Commentary, Local Commentary

Our Man in Arlington

The religious element in the debate over Missing Middle housing was on dramatic display November 17th, as 266 advocates packed the Unitarian Universalist Church of Arlington.

    Put on by the Virginians Organized for Interfaith Community Engagement—a coalition of 50 faith and civic groups—the evening of speakers, music and song came amid continued angry division over the proposal to allow more multi-family structures in single-family-zoned neighborhoods. The Arlington Committee of 100 cancelled its November 9th examination of the topic “because it found itself, at the last minute, unable to present a high-quality, balanced program,” I was told.

  And that was before anyone knew the results of the November 8th election that resoundingly reelected pro-Missing-Middle county board member Matt de Ferranti. Though interpretations differ, Sun-Gazette editor Scott McCaffrey and former county treasurer Frank O’Leary agreed that the anti-Missing Middle voter sentiment was not in  evidence.

    The groups excited by the plan filed into the Unitarian sanctuary to drumming, hymns and call-and-response rituals from the chancel. Their roll call included congregants for Our Lady Queen of Peace (50 attendees), the Unitarians (45), the NAACP (20) and the YIMBYs of Arlington (20). Also represented were St. Mary’s and St. George’s Episcopal churches; Trinity, Clarendon and Arlington Presbyterian churches; NOVA Catholics; Rock Spring Congregational; Temple Rodef Shalom; Iglesia Episcopal San Jose; the Dar AL-Hijrah Islamic Center; the League of Women Voters, Juntos en Justicia; CASA Mariflor, Aspire Afterschool Learning; and staff and teachers from Arlington Public Schools.

          Unsuccessful independent county board candidate Adam Theo was there, telling me he viewed his 10 percent of the vote as “a cherry on top” of the push for Missing Middle.

      “When all the voices sing out loud, it can be done!” sang the gathering, led by ushers in purple shirts reading, “The Voice: Building Power in We the People.” Their pastor Carol Thomas Cissel said, “We gather to resist and reject injustice,” backing a commitment to “look at how all pieces of Arlington housing fit together.”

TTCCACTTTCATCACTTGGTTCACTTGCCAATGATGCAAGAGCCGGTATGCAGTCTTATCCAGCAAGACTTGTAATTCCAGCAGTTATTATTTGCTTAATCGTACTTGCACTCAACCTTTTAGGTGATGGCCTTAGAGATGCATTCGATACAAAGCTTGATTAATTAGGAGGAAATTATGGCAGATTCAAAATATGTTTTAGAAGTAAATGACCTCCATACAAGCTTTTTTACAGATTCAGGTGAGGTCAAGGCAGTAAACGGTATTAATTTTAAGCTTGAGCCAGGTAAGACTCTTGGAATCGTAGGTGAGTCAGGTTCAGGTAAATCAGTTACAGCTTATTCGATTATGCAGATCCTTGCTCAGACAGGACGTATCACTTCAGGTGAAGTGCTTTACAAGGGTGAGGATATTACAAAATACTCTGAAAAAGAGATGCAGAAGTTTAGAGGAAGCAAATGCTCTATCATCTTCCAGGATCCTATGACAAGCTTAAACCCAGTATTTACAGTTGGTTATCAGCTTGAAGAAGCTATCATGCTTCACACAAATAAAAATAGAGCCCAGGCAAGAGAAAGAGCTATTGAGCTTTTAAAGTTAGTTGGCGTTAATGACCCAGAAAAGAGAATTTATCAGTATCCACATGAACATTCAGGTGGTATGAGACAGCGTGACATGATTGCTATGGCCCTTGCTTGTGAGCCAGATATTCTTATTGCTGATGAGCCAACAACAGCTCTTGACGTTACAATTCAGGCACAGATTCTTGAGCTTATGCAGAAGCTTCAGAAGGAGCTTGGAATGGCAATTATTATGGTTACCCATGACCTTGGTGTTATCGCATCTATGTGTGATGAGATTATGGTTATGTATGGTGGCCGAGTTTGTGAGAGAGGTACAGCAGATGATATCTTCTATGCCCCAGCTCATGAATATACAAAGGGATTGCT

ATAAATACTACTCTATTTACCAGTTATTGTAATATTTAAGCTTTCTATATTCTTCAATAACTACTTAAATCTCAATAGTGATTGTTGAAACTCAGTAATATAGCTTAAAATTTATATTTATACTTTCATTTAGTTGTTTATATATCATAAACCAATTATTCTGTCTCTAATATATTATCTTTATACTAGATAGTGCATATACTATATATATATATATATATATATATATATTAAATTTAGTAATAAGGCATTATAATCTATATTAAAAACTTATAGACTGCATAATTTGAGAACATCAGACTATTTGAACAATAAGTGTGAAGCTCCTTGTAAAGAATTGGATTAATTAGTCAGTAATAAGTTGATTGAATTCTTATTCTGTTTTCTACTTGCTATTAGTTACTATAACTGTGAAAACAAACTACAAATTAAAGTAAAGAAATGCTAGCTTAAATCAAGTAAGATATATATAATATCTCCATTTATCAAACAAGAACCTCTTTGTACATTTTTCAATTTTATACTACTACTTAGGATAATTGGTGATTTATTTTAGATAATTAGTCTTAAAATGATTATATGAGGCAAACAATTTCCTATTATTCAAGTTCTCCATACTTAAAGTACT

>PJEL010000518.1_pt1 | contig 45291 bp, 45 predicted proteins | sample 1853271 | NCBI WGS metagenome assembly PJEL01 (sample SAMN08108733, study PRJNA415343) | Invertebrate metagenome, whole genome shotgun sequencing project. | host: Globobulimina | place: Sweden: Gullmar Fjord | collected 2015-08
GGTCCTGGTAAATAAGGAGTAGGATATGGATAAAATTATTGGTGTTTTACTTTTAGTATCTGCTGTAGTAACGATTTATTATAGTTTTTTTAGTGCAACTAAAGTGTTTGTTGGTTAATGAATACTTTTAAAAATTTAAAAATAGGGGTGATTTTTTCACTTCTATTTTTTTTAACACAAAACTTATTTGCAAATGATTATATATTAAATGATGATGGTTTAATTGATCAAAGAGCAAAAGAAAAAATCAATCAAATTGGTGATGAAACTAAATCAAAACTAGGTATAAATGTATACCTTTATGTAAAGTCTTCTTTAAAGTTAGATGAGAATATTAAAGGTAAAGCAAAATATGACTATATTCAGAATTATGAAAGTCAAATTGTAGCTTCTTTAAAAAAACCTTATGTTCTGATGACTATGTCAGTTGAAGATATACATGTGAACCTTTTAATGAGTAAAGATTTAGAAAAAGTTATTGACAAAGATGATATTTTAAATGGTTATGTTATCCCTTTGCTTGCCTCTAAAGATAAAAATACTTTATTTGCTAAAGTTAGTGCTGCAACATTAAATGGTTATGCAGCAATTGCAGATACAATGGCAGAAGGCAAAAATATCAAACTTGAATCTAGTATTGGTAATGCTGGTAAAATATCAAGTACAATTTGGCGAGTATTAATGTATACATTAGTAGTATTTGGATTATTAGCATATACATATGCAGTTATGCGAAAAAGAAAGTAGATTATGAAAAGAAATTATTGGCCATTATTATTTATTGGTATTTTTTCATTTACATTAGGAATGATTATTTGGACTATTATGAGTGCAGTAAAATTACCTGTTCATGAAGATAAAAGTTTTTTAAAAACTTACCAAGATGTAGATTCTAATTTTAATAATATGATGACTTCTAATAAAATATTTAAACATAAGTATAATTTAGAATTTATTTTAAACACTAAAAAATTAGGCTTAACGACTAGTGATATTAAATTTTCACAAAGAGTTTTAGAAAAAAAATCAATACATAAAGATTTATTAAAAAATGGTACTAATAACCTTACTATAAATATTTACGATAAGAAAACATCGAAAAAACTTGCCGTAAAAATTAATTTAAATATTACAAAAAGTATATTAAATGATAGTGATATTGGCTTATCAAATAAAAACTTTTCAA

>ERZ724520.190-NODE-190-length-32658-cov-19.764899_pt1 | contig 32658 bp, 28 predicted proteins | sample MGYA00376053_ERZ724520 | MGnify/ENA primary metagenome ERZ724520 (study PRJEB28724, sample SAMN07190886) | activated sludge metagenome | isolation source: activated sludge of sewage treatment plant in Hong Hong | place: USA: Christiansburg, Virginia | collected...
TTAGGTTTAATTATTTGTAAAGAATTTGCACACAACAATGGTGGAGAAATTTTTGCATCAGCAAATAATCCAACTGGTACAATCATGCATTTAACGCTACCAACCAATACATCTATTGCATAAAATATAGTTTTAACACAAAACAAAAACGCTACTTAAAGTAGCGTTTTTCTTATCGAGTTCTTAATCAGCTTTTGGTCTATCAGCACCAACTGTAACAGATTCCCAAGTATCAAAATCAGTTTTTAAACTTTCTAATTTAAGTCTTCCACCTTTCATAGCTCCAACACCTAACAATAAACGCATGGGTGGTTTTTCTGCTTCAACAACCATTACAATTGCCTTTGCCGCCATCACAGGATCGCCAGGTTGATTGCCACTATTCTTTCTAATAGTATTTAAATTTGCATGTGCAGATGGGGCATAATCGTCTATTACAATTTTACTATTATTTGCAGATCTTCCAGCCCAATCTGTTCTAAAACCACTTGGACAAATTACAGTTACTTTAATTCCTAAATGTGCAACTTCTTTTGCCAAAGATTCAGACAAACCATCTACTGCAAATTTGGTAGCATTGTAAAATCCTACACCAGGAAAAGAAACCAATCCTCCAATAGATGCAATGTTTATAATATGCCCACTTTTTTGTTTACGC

Policy analysis came from Unitarian Pat Findikoglu, citing the “general wealth gap” and housing demand that outweighs supply.

     Pentagon City renter Sara Mitchell, studying to become a mental health professional, worried about “getting priced out of the county.” And Chip Gurkin, a PTA dad and soccer coach, said he “loves his duplex in the Bluemont neighborhood. It’s easy to clean, and it takes only 10 minutes to mow the grass.”

    Rev. Ashley Goff of the virtual Arlington Presbyterian asked board members present to “take a prophetic stance” and include the controversial six-and eight-plex buildings. Board member Christian Dorsey welcomed the hope demonstrated by the “diverse” roll call before shifting to the practical. Zoning in the past “was weaponized” to “separate us,” he said, “and it makes no sense to have three-fourths of the land not included” in efforts to rebalance. “The details are well-understood, and we know the path. But it’s not always quick.”

Asked to respond, Peter Rousselot of Arlingtonians for Our Sustainable Future, told me that, while churches can play an important role, ASF’s concern is the “degree to which the participants in the event may be supporting the government’s proposal because they believe it will add racial, ethnic, or socioeconomic diversity, or add affordable housing.” ASF’s research “has demonstrated that none of these desirable outcomes will occur.”

       Board member Libby Garvey, a Quaker, said she was “lifted up” by the poems and songs. “There’s been a lot of catastrophizing, and change is tough,” she said. “Please stay with us. I’m not saying we will do it all at once, but we will get it done.”


  A Halls Hill congregation teamed with the county on a historic marker at a notable graveyard. On November 20th, two dozen gathered for a Sunday afternoon “unveiling” at Mt. Salvation Baptist Church.

  Founded in 1884 by African Americans who bought the Culpeper Street land for $80, the church became the burial site for 89 community members—among them influential pastor Deacon Moses Pelham (1874 —1947).

“We have toiled for years, but God sees our strength,” proclaimed parishioner Beryl Robinson. County board member Katie Cristol, recalling the board’s February vote, honored the church as a “guardian” of a monument to a “support system” from the days when that congregation was excluded.